In my mind, there’s nothing wrong with expressing joy like this. A stranger in the room wearing a cosplay I’d never seen from a series I’d never heard of ran up and showed me her autograph from someone I didn’t know and threw her arms around me, and I responded by hugging her and showing her my autograph from John Noble. I love seeing people this happy, and can only hope others in the room were having similar reactions. To me, as long as people aren’t hurting themselves or others, it’s wonderful to express joy like this, even if it’s not necessarily typical - and it’s great to have this as a side effect to a disorder that usually manifests in obsessions about negative things.
So yeah, I spent a good deal of money making my way out to New York City for a museum exhibit, something I haven’t really heard of people doing before. But the happiness it brought me was worth everything, including the flight cancellation on the way back (during which I was stranded for two days because, as a new Chicagoan, I assumed I could make this trip in April without worrying about snow). Even with all the trip’s complications, all I could feel was lucky.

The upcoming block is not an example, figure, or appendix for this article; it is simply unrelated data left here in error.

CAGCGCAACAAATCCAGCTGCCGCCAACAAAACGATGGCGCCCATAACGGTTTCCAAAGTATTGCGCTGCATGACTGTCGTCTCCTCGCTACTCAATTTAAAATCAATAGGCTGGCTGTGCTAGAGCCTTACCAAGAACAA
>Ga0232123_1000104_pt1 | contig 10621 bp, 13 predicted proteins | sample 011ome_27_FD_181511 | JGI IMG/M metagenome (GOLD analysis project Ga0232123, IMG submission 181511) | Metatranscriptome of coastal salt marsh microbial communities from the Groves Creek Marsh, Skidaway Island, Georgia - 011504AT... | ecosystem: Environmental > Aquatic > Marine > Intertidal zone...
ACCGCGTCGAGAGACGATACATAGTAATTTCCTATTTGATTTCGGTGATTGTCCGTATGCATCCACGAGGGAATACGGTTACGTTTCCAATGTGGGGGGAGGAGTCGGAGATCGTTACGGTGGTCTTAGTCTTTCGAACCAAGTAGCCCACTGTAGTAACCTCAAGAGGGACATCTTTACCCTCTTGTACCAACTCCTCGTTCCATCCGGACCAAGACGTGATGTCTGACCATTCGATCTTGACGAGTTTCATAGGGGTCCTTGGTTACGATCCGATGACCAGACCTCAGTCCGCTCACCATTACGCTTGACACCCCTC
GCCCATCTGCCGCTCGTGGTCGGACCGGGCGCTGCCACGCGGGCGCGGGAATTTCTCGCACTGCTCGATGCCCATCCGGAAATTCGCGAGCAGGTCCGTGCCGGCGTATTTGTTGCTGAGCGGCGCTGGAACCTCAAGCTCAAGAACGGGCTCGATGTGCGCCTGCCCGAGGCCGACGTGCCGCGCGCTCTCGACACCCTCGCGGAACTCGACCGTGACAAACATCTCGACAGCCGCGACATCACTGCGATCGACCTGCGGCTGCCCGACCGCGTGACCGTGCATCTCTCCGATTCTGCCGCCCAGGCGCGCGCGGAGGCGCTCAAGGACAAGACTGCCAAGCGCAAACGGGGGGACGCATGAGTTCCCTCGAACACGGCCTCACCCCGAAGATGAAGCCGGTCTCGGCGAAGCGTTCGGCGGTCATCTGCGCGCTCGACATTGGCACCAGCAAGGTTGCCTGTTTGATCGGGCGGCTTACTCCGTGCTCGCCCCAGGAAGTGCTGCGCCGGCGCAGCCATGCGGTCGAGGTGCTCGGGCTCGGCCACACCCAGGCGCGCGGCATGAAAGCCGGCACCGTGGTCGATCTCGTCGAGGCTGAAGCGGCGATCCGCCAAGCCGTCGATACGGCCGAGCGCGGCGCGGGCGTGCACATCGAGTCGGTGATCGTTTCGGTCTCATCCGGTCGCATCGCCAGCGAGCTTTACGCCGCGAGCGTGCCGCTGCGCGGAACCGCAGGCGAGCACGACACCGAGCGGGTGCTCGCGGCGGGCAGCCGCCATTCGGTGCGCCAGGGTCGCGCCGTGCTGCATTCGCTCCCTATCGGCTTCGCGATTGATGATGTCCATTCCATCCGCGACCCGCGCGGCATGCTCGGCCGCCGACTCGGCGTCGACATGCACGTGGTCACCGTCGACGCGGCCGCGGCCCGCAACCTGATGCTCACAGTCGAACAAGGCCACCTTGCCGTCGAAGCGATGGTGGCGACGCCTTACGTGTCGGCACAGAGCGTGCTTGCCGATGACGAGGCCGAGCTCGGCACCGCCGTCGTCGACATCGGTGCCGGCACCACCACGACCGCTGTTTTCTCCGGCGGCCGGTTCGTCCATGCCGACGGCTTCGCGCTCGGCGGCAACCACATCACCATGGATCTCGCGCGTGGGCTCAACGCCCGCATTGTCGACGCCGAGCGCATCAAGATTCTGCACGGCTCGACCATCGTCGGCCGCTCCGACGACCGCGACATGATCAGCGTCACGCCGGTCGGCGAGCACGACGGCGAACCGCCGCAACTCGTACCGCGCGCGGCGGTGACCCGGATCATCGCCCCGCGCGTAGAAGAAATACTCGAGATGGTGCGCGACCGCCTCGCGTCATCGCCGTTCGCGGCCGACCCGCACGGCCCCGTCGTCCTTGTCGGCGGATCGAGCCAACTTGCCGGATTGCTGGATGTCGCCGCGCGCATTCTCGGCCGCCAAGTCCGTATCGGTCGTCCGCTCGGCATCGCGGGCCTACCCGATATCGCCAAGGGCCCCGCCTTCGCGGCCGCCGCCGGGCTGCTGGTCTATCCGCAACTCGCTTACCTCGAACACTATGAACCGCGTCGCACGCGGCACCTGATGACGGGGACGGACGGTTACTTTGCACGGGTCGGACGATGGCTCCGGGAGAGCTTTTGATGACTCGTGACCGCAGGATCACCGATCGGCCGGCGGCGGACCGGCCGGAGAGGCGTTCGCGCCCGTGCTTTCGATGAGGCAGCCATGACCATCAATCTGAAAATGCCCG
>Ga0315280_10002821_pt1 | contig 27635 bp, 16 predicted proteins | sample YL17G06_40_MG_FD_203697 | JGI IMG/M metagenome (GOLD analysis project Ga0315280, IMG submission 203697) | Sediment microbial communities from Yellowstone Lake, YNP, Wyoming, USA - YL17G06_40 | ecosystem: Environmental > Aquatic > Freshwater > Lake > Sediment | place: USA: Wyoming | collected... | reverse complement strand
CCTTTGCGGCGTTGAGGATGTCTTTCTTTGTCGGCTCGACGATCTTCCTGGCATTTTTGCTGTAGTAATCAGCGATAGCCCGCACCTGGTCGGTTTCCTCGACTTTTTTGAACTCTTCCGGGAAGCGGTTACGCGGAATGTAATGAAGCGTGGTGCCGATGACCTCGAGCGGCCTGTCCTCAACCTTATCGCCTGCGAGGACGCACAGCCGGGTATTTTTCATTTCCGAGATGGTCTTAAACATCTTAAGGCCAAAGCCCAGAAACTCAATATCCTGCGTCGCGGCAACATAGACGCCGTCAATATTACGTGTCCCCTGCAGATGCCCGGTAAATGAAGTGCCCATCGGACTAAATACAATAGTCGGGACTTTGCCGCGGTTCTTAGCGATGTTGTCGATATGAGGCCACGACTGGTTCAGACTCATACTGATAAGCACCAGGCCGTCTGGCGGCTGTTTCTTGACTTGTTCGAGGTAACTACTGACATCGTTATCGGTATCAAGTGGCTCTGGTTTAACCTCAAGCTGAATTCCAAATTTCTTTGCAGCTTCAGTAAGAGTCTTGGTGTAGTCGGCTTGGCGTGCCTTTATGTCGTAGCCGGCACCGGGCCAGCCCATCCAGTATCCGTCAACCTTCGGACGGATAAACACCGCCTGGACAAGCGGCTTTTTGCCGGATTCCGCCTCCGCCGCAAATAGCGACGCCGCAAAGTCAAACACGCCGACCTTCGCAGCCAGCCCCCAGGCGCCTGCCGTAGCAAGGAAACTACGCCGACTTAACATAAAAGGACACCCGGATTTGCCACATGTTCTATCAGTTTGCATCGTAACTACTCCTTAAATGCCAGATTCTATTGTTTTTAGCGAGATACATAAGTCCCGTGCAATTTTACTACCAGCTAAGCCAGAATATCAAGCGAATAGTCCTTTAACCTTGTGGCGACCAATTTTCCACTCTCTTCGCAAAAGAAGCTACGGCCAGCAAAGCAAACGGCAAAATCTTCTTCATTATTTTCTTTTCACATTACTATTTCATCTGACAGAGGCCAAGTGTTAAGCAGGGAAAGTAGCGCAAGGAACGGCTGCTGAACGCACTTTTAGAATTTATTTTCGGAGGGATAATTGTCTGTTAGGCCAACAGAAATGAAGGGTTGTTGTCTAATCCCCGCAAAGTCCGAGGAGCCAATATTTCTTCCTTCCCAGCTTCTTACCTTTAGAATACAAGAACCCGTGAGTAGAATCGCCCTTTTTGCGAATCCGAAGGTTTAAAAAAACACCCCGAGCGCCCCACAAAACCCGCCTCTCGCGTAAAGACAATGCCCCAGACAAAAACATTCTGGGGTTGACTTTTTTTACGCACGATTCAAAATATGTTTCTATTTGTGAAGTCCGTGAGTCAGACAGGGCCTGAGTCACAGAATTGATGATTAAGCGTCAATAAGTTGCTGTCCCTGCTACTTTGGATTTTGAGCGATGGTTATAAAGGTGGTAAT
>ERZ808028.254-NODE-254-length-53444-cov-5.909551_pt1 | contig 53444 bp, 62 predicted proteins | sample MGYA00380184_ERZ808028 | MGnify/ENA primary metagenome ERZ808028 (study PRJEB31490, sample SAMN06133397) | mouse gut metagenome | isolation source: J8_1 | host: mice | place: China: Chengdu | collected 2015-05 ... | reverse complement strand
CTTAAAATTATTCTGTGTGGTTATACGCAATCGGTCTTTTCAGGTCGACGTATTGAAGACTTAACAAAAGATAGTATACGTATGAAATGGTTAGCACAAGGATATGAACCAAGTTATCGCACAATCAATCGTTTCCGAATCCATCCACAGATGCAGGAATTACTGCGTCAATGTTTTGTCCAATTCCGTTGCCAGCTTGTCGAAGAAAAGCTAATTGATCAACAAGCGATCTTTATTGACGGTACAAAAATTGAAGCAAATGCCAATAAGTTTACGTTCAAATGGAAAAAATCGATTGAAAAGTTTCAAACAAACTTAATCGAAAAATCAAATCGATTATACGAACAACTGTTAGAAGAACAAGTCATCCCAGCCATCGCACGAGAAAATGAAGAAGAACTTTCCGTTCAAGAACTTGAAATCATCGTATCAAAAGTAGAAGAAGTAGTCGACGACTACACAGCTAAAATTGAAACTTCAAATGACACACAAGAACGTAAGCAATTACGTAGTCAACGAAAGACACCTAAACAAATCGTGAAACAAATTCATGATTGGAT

I felt lucky to have kind friends who I offered an “out” to, knowing that I was going to get very intense, and they chose to come along with me anyway. I never thought I’d have friends who would sign up to see me getting so excited about something they’re ambivalent about at best, but they stuck by my side the whole time with smiles on their faces. They said that even though Tolkien wasn’t their favorite person in the world, they cared enough about me to want to make me happy.